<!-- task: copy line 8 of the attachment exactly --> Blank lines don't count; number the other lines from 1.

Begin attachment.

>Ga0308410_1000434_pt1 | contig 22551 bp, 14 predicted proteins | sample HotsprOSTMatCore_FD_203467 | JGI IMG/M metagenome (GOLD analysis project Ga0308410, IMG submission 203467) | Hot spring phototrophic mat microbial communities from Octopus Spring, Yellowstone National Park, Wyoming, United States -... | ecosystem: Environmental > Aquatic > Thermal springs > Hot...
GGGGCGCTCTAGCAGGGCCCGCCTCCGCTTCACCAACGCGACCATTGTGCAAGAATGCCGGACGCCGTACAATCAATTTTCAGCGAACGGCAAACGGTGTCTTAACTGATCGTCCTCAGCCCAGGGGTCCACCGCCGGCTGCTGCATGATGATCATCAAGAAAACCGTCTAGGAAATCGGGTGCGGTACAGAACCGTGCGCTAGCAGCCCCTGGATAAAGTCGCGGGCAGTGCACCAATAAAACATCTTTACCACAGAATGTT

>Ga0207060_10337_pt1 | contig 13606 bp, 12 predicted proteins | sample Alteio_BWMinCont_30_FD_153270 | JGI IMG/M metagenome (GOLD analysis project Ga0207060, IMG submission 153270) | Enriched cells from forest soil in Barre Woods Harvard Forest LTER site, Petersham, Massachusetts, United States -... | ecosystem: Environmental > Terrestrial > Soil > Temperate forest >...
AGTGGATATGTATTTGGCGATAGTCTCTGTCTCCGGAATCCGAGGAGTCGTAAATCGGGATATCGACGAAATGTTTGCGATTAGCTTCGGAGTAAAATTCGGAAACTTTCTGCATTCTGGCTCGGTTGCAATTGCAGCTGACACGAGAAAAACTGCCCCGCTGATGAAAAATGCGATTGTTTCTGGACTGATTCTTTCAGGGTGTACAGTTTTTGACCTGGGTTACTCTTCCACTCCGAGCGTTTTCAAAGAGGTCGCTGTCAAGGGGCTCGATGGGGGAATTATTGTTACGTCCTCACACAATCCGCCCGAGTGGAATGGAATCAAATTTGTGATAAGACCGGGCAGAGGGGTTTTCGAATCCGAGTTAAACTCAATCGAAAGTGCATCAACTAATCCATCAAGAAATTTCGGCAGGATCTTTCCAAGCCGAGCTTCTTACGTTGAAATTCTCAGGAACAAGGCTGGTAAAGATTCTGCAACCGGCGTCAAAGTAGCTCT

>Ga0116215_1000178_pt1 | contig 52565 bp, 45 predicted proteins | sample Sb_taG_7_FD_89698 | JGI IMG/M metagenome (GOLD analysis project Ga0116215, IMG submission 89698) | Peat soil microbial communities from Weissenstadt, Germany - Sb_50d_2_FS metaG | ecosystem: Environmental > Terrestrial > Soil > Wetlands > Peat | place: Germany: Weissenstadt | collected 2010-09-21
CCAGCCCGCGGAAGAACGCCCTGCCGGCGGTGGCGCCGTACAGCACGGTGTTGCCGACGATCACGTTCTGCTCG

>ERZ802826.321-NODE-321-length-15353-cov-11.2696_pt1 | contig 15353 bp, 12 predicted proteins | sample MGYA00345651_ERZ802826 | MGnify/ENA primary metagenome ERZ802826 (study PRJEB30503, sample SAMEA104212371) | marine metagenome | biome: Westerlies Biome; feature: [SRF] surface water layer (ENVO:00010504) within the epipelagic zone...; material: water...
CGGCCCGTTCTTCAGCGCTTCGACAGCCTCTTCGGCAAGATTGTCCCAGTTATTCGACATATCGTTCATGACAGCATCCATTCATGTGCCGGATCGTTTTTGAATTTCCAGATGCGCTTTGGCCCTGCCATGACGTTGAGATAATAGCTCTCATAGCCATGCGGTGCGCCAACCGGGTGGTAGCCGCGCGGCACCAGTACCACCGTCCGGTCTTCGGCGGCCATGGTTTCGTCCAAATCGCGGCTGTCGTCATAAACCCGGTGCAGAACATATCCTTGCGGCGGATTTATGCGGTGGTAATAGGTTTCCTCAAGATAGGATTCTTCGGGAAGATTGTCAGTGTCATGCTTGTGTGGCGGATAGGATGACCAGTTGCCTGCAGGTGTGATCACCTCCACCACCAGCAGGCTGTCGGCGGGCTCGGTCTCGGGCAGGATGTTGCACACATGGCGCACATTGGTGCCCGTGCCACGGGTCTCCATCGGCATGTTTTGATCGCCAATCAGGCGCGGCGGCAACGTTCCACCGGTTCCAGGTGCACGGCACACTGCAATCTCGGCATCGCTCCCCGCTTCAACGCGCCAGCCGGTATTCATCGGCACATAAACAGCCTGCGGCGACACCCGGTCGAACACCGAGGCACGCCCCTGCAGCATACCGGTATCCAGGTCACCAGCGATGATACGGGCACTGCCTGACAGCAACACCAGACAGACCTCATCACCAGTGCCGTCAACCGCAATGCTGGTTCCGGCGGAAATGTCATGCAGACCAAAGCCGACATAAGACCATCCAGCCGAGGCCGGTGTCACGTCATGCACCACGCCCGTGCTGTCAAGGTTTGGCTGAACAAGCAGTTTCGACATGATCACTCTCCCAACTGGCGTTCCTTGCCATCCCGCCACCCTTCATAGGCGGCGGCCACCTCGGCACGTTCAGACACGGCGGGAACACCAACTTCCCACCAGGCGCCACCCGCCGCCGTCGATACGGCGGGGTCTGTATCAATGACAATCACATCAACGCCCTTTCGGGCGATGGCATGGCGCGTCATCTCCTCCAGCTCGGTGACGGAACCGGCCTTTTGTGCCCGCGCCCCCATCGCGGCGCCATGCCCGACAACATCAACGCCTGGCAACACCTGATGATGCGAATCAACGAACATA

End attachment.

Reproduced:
CGGCCCGTTCTTCAGCGCTTCGACAGCCTCTTCGGCAAGATTGTCCCAGTTATTCGACATATCGTTCATGACAGCATCCATTCATGTGCCGGATCGTTTTTGAATTTCCAGATGCGCTTTGGCCCTGCCATGACGTTGAGATAATAGCTCTCATAGCCATGCGGTGCGCCAACCGGGTGGTAGCCGCGCGGCACCAGTACCACCGTCCGGTCTTCGGCGGCCATGGTTTCGTCCAAATCGCGGCTGTCGTCATAAACCCGGTGCAGAACATATCCTTGCGGCGGATTTATGCGGTGGTAATAGGTTTCCTCAAGATAGGATTCTTCGGGAAGATTGTCAGTGTCATGCTTGTGTGGCGGATAGGATGACCAGTTGCCTGCAGGTGTGATCACCTCCACCACCAGCAGGCTGTCGGCGGGCTCGGTCTCGGGCAGGATGTTGCACACATGGCGCACATTGGTGCCCGTGCCACGGGTCTCCATCGGCATGTTTTGATCGCCAATCAGGCGCGGCGGCAACGTTCCACCGGTTCCAGGTGCACGGCACACTGCAATCTCGGCATCGCTCCCCGCTTCAACGCGCCAGCCGGTATTCATCGGCACATAAACAGCCTGCGGCGACACCCGGTCGAACACCGAGGCACGCCCCTGCAGCATACCGGTATCCAGGTCACCAGCGATGATACGGGCACTGCCTGACAGCAACACCAGACAGACCTCATCACCAGTGCCGTCAACCGCAATGCTGGTTCCGGCGGAAATGTCATGCAGACCAAAGCCGACATAAGACCATCCAGCCGAGGCCGGTGTCACGTCATGCACCACGCCCGTGCTGTCAAGGTTTGGCTGAACAAGCAGTTTCGACATGATCACTCTCCCAACTGGCGTTCCTTGCCATCCCGCCACCCTTCATAGGCGGCGGCCACCTCGGCACGTTCAGACACGGCGGGAACACCAACTTCCCACCAGGCGCCACCCGCCGCCGTCGATACGGCGGGGTCTGTATCAATGACAATCACATCAACGCCCTTTCGGGCGATGGCATGGCGCGTCATCTCCTCCAGCTCGGTGACGGAACCGGCCTTTTGTGCCCGCGCCCCCATCGCGGCGCCATGCCCGACAACATCAACGCCTGGCAACACCTGATGATGCGAATCAACGAACATA